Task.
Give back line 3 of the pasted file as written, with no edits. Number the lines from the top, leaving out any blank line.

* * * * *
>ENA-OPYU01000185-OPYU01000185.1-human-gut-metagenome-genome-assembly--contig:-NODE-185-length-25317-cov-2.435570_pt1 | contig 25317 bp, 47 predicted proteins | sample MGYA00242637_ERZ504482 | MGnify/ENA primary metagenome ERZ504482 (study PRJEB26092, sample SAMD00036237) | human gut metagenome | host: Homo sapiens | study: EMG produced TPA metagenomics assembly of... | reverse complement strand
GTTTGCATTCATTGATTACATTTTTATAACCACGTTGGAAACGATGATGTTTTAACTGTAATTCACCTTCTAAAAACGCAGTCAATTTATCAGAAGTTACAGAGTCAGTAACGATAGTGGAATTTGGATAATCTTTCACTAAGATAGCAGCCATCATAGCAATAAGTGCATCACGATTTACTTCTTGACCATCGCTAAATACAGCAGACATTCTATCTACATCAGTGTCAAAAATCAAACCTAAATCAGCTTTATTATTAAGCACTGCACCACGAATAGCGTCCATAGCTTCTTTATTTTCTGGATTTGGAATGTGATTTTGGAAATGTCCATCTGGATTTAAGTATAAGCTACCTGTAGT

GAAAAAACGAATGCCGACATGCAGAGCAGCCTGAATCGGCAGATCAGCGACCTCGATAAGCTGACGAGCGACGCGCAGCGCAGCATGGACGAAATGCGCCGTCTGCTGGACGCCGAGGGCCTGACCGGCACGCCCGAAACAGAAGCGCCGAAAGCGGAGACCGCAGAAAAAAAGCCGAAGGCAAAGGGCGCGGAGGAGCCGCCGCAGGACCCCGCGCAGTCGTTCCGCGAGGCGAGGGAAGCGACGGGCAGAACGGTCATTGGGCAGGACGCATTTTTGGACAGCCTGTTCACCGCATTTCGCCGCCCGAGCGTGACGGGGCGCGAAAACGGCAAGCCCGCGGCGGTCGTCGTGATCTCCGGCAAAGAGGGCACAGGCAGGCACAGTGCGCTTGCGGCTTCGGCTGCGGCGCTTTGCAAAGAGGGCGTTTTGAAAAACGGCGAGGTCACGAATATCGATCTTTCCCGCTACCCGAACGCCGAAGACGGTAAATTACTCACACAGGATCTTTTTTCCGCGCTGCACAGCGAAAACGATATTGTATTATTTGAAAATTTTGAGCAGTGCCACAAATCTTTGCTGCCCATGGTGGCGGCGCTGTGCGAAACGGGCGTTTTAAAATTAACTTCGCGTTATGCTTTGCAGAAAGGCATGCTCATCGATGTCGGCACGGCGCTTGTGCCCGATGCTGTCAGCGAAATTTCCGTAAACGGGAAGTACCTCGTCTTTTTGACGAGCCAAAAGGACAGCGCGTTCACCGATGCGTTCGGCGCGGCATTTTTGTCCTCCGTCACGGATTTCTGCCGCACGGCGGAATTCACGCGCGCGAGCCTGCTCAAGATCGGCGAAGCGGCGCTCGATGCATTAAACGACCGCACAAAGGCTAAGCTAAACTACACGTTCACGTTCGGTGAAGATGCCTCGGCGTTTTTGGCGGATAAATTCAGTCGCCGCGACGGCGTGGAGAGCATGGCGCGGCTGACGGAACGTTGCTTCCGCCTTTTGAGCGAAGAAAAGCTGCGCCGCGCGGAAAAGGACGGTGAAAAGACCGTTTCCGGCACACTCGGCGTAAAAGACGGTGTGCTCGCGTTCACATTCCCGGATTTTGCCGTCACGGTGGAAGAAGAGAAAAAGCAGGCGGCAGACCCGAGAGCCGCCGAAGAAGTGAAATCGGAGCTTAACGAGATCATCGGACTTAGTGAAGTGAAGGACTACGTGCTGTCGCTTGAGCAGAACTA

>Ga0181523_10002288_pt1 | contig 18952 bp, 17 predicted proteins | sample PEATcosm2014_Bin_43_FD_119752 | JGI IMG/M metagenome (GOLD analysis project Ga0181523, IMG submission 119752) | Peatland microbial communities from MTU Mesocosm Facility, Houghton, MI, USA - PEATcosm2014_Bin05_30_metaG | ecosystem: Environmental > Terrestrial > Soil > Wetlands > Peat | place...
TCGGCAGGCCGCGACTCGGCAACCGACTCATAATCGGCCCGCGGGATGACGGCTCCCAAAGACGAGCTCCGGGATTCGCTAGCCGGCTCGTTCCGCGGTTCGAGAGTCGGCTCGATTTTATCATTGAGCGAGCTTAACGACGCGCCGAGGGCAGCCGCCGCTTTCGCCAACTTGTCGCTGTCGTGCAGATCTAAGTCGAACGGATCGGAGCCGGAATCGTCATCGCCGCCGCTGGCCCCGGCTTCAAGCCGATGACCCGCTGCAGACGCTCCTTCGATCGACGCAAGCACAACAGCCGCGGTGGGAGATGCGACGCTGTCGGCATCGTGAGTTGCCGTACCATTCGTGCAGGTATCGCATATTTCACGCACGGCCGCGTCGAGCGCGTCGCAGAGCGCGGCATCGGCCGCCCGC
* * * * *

GAAAAAACGAATGCCGACATGCAGAGCAGCCTGAATCGGCAGATCAGCGACCTCGATAAGCTGACGAGCGACGCGCAGCGCAGCATGGACGAAATGCGCCGTCTGCTGGACGCCGAGGGCCTGACCGGCACGCCCGAAACAGAAGCGCCGAAAGCGGAGACCGCAGAAAAAAAGCCGAAGGCAAAGGGCGCGGAGGAGCCGCCGCAGGACCCCGCGCAGTCGTTCCGCGAGGCGAGGGAAGCGACGGGCAGAACGGTCATTGGGCAGGACGCATTTTTGGACAGCCTGTTCACCGCATTTCGCCGCCCGAGCGTGACGGGGCGCGAAAACGGCAAGCCCGCGGCGGTCGTCGTGATCTCCGGCAAAGAGGGCACAGGCAGGCACAGTGCGCTTGCGGCTTCGGCTGCGGCGCTTTGCAAAGAGGGCGTTTTGAAAAACGGCGAGGTCACGAATATCGATCTTTCCCGCTACCCGAACGCCGAAGACGGTAAATTACTCACACAGGATCTTTTTTCCGCGCTGCACAGCGAAAACGATATTGTATTATTTGAAAATTTTGAGCAGTGCCACAAATCTTTGCTGCCCATGGTGGCGGCGCTGTGCGAAACGGGCGTTTTAAAATTAACTTCGCGTTATGCTTTGCAGAAAGGCATGCTCATCGATGTCGGCACGGCGCTTGTGCCCGATGCTGTCAGCGAAATTTCCGTAAACGGGAAGTACCTCGTCTTTTTGACGAGCCAAAAGGACAGCGCGTTCACCGATGCGTTCGGCGCGGCATTTTTGTCCTCCGTCACGGATTTCTGCCGCACGGCGGAATTCACGCGCGCGAGCCTGCTCAAGATCGGCGAAGCGGCGCTCGATGCATTAAACGACCGCACAAAGGCTAAGCTAAACTACACGTTCACGTTCGGTGAAGATGCCTCGGCGTTTTTGGCGGATAAATTCAGTCGCCGCGACGGCGTGGAGAGCATGGCGCGGCTGACGGAACGTTGCTTCCGCCTTTTGAGCGAAGAAAAGCTGCGCCGCGCGGAAAAGGACGGTGAAAAGACCGTTTCCGGCACACTCGGCGTAAAAGACGGTGTGCTCGCGTTCACATTCCCGGATTTTGCCGTCACGGTGGAAGAAGAGAAAAAGCAGGCGGCAGACCCGAGAGCCGCCGAAGAAGTGAAATCGGAGCTTAACGAGATCATCGGACTTAGTGAAGTGAAGGACTACGTGCTGTCGCTTGAGCAGAACTA